August 11, 2020

7 Mindful Viewing Tips to watch the Perseids Meteor Shower.

The Perseids meteor shower occurs every year around this time, and peaks in the first weeks of August.

Debris from the Swift-Tuttle comet lights up as it hits our atmosphere, and at its peak, can display up to 60 flashes an hour.

My favorite memory of this event was the year my grandpa died.

The peak occurred just two weeks before he passed away, though he had been in the hospital for a long time at that point, and our family had already made two last-minute dashes to the hospital, believing it was the last time we’d be able to see and hug him. On top of that, I was getting grief at work for rushing away to the out-of-town hospital for this, and I was broke and still trying to juggle single, full-time motherhood.

I was stressed, and exhausted, and anxious, and I needed to just find my breath.

So, that night, I got myself out of the city, sat on the hood of my car, and just watched the sky. It was peaceful. The weather was perfect, the air fresh. The insects were buzzing; the long grasses danced in the breeze; and together, they provided an end-of-summer, white noise ambiance.

The show was spectacular. I don’t know if that year, 2010, was better than any others, but the meteors were streaking constantly. I wished on every single one, even the ones I only thought I saw out of the corner of my eye. And in the distance, a massively beautiful storm was brewing—big, puffy light and dark clouds filled the horizon; the lightning contained within made it a visual symphony, and the rolling thunder added to the nature-y soundtrack.

That night, I was both heartbroken and filled with magic. Alone and connected. A tired, single mother who was still bursting with potential. Storms to the left of me, comets to the right, and I was fully present and open to all of it—and I will never forget how I felt.

I wish that kind of experience for everyone.

I don’t really believe in signs, but that night left me with the most comforting sense of “everything’s going to be okay” that I’ve ever felt before or after, and I carried it with me when my grandpa—one of my most favorite people in the world—left us.

So, tonight’s the night for another shower this year!

(As long as the weather cooperates. And if it doesn’t, there’s always tomorrow, and the next day…up to a week after today, you’ll still catch glimpses!)

My mindful tips:


Tonight is the peak. Wednesday and Thursday night will put on a decent show too. Ideally, aim for viewing in the pre-dawn hours. At least after midnight, though, for those who still have to work the next day. Next year, you can start catching the show up to a week before and after the peak, so pop it in your calendar as a recurring event.


Light pollution will ruin the show. You need to get outside of the city, if that’s where you live. Even small towns have too much light these days. I’ll be heading out past the city limits to a spot I’ve sourced out before—20 minutes away, a back country road with enough room to pull over safely (my spot actually has an entrance to a field right off the road). Be safe! Take someone with you or let someone know where you’re going and stay in touch. And watch out for wildlife!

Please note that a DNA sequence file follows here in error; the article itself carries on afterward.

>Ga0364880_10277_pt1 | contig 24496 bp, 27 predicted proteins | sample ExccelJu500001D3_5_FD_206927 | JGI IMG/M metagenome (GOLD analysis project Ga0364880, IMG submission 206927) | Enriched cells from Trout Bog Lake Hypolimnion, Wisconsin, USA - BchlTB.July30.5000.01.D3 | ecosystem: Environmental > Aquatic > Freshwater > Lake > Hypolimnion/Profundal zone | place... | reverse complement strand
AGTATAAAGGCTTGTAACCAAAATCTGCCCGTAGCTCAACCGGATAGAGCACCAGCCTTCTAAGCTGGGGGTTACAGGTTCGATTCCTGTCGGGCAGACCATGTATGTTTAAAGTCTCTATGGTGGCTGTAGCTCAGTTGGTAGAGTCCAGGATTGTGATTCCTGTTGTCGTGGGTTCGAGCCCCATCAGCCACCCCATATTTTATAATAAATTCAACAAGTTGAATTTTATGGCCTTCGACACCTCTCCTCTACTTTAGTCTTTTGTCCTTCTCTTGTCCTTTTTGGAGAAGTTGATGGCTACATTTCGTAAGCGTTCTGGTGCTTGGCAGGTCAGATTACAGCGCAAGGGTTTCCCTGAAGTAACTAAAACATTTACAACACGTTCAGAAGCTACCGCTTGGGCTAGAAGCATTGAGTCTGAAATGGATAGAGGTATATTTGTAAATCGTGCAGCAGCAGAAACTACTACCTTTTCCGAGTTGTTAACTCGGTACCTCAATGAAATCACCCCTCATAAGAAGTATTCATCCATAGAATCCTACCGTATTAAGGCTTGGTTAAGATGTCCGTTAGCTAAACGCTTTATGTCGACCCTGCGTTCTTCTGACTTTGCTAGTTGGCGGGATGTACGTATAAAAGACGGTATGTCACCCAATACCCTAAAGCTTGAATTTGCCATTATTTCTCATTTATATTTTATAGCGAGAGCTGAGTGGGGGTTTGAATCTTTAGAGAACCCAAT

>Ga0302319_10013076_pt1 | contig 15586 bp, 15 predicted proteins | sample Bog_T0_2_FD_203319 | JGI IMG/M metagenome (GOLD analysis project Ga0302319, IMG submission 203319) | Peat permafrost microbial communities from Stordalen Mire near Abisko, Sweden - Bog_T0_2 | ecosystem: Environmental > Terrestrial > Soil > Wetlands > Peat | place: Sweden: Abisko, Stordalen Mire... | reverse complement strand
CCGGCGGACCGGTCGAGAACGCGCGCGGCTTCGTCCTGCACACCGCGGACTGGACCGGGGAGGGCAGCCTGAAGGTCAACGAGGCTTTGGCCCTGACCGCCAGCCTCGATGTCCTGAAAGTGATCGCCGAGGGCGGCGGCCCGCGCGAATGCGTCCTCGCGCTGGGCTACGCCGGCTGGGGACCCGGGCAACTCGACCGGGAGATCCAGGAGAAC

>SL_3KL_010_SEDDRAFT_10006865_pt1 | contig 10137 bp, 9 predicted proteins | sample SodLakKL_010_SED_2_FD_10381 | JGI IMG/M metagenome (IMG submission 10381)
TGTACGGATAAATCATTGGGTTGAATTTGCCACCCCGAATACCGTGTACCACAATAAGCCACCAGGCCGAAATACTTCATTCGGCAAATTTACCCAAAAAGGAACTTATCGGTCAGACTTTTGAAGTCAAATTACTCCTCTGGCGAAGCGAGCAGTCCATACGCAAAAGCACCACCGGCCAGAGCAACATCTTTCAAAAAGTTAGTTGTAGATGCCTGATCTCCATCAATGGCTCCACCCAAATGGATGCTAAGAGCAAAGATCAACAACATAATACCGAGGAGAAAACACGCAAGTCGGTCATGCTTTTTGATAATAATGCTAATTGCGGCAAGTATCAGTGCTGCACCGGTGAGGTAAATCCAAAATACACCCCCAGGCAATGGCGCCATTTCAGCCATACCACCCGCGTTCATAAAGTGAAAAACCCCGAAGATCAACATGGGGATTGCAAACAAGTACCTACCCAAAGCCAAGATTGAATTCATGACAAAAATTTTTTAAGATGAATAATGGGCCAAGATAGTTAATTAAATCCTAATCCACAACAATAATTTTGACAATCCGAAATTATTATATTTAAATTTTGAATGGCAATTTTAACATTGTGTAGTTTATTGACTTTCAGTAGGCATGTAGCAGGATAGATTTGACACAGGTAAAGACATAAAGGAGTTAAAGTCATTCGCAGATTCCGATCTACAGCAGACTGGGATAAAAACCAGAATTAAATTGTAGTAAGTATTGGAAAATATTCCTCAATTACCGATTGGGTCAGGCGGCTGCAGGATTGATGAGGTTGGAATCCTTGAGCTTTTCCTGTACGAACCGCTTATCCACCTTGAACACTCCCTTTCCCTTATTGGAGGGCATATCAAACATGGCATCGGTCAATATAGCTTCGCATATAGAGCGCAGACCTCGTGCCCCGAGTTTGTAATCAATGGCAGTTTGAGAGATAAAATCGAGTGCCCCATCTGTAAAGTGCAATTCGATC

Bring what makes you comfy. You’re going to be looking up for a while and it’s going to get cold, and you might get thirsty, and you might want a snack. Midnight picnic and lawn chair and blanket? Maybe a pillow for that sore neck? Perfect. Maybe chill on the coffee though, and stick with water. (Reusable bottles, please!) It’s a long night, you’re out in the boonies, and peeing in the bush is one thing, but squatting in the dark when you’re not sure what kind of poisonous leaves are touching your bums, ladies, well that’s entirely different.

What else?

This year the moon is half full, so it might impact the light show a little. It won’t be as dull as a full-moon year, but not as amazing as a new-moon year. You can also check for what time the moon rises and plan accordingly. In my city, the moon starts appearing over the horizon around midnight, so it’ll interfere a little.

Put your cell phone away. First of all, your eyes need to adjust to the dark to see better, so you don’t want to be looking at a screen. And anyway, now’s the perfect time to disconnect, find some calm in your head, zone out, meditate, or maybe even think through a problem you’ve been avoiding. It’s almost a relief to have to put the tech away.

Bring a soundtrack! Music without lyrics is ideal—but whatever suits the mood. (Try not to use your car as the sound source—you don’t want to drain your battery, and car lighting will dull the view, too.) I’m a big fan of some simple classical or contemporary piano when it comes to background music. This is one of my all-time favorites.

Leave the pets at home where they’re comfortable and safe. It’s no fun trying to console a shivering dog, or one who wants to chase every pair of eyes in the bush.

Even if you’re not an astronomy enthusiast, I can’t think of a single person who’s indifferent to a shooting star. Whether you’re wishing on one—or 60, with any luck—or you’re just using the time to take a break from the craziness of everyday life and clear your head, get outside and look up.

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